Cable crunch

What are the biggest challenges and drivers for change in the region's cabling sector? MEP Middle East investigates.

Middle East Specialized Cables Co., ANALYSIS, MEP

What are the biggest challenges and drivers for change in the region's cabling sector? MEP Middle East investigates.

Keeping pace with the Middle East's construction sector and changing safety regulations has meant significant changes in operation and output for cabling manufacturers.

The growth of the region's cities is bringing both challenges and opportunities for those operating in the cabling sector.

Civil Defence is enforcing stronger regulations and specifiers are now pushing for more fireproof cables.

An ever expanding number of building and power infrastructure projects are creating a healthy markets, while regulation changes require new product developments. So how are the manufacturers adapting to meet the market needs?

One of the primary issues for cable manufacturers is the sheer volumes that are being ordered.

"The big issue is still supply and demand in terms of getting the right cable to a project at the right time," stresses Jeremy Hodge, British Approvals Service for Cables (BASEC) chief executive.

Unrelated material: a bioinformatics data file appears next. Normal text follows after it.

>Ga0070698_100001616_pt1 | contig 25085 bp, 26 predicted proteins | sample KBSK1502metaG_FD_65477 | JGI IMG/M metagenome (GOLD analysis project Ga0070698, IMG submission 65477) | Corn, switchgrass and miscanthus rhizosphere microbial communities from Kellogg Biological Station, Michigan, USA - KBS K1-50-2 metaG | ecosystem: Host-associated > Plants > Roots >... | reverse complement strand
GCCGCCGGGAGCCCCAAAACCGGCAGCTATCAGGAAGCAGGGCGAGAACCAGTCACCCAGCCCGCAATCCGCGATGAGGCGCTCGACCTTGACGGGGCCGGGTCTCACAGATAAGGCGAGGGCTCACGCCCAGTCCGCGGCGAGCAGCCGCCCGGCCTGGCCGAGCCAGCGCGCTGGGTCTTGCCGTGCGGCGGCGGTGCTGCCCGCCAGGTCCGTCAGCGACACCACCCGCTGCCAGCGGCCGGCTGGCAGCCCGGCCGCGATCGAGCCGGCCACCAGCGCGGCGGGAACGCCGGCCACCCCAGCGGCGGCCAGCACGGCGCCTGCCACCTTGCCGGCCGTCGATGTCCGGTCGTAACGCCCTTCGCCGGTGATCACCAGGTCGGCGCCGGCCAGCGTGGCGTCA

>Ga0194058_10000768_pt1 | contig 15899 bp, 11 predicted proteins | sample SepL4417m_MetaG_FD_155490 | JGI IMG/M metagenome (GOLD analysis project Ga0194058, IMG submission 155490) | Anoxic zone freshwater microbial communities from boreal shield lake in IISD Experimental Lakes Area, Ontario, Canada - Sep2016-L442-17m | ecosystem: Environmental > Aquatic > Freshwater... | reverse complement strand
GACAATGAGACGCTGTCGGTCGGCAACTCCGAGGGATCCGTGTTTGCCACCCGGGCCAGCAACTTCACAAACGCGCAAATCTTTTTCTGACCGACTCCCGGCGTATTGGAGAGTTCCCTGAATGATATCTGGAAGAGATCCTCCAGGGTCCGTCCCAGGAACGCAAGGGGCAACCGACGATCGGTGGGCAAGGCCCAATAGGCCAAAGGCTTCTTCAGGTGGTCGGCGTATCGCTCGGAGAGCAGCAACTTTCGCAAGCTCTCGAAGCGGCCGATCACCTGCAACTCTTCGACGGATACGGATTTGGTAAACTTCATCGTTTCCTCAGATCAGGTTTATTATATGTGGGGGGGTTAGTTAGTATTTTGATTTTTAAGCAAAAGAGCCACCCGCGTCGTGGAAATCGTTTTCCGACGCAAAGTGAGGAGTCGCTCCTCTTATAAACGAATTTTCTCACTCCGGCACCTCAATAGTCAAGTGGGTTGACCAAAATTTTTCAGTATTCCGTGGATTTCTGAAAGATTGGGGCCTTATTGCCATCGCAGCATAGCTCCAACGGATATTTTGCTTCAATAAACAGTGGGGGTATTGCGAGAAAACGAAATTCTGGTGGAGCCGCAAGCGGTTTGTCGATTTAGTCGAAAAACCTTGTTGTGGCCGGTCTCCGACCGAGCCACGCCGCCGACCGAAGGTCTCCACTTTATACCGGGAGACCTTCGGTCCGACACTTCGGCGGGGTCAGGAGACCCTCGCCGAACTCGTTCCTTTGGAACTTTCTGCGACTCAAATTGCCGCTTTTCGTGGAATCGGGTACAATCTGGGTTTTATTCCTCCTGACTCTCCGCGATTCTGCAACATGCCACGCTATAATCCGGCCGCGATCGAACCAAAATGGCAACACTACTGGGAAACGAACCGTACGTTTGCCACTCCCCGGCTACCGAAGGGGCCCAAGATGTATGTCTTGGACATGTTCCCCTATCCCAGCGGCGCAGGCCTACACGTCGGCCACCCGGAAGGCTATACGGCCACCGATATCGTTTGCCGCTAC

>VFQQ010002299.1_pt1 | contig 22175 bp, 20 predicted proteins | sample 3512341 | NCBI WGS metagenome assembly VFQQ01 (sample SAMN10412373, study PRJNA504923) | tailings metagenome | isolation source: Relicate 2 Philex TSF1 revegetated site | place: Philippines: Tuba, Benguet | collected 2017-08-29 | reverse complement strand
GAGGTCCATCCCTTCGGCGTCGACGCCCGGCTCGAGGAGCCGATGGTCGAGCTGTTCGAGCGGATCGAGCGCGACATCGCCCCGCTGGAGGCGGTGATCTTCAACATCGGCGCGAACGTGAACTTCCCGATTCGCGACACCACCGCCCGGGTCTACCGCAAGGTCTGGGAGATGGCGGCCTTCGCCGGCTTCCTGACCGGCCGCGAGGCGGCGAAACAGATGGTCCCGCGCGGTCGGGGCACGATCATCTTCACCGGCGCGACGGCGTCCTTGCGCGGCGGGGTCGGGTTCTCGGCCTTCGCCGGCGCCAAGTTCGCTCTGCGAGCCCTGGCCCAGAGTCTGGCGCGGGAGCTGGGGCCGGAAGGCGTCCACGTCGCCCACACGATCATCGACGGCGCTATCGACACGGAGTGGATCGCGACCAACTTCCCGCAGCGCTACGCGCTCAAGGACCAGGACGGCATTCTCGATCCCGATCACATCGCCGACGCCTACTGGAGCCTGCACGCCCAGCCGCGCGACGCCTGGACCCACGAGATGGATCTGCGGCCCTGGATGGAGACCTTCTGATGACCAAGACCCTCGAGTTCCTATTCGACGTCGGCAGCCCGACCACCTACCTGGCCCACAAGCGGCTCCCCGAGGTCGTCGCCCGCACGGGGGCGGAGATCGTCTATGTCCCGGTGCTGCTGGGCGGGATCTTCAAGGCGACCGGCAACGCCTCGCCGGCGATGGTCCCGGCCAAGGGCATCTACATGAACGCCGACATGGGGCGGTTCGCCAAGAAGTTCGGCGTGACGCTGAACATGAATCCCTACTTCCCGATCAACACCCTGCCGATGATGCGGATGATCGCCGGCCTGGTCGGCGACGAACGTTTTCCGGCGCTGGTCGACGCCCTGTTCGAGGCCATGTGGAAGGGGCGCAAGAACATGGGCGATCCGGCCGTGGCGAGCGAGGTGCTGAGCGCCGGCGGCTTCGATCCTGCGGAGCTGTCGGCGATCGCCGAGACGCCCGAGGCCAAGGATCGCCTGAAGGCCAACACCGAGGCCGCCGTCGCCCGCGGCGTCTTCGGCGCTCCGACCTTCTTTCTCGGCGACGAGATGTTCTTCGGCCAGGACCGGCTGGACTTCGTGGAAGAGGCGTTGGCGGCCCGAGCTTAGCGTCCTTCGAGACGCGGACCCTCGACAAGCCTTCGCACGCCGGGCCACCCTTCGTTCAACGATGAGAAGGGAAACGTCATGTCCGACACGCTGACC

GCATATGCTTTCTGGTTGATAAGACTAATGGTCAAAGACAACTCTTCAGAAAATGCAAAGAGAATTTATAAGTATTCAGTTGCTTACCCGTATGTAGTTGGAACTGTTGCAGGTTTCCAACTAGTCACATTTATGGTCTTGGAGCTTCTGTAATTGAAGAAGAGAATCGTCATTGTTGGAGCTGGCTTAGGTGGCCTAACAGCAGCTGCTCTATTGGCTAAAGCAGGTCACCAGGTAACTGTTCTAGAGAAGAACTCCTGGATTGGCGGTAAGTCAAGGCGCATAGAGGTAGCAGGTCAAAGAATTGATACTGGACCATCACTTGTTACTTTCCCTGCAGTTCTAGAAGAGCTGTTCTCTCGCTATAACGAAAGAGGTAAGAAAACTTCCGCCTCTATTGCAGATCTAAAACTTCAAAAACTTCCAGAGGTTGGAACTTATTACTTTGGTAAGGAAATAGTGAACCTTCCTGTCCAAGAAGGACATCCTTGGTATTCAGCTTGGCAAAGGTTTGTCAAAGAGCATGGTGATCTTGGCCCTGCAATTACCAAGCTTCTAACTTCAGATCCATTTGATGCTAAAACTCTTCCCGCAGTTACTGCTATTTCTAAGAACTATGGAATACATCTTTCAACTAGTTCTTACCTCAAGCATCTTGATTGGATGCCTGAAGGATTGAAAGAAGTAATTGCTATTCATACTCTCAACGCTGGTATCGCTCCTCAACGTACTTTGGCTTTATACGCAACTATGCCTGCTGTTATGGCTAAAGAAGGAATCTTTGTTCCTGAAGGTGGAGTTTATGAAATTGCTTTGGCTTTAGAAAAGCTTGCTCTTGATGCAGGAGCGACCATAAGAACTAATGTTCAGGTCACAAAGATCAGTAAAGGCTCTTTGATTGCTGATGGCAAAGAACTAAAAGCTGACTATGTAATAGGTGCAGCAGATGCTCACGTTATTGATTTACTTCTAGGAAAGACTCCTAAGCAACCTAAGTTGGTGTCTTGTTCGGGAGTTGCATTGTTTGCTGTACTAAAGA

"There is a huge demand for cables and manufacturers cannot cope," states Nakheel electrical engineer Karim Chaaban, formerly with National Cables Industry.

"There is always a demand for infrastructure, especially for medium and high voltage cables, but the demand has become unbelievable and now all the GCC countries are announcing huge projects, huge volumes [of cabling] are needed," he adds.

"The demand in the UAE picked up more quickly than anyone expected and it's taken the industry a while to respond," agrees Ducab managing director Andrew Shaw.

Consultants and contractors can play their part in easing the burden on manufacturers while ensuring they have the products they need on schedule.

With demand high, product supply lead times are inevitably also longer, so the earlier the materials needed for a project are ordered, the better for all parties.

"One of the problems is that a lot of the detailed design doesn't take place until late in the process; designers have to give the procurement people more time," states Hodge.

"The moment the contract is awarded the materials should be booked, then the price is fixed and you can give the required delivery schedule and with long lead times [manufacturers] can usually guarantee delivery schedules," adds Chaaban.

The problem does not lie solely with power cables; the demand for data cabling is also rising dramatically.

Again, gaining the supplies needed can be tackled by early ordering. Laurent Amestoy, R&M, regional md, ME and India with Swiss-based Reichle & De-Massari (R&M) comments: "Questions should be asked at the beginning...the earlier that you plan the better it is and you can save costs." "For contractors, it's all about giving as much warning as possible about the demand as we can often mitigate problems," adds Shaw.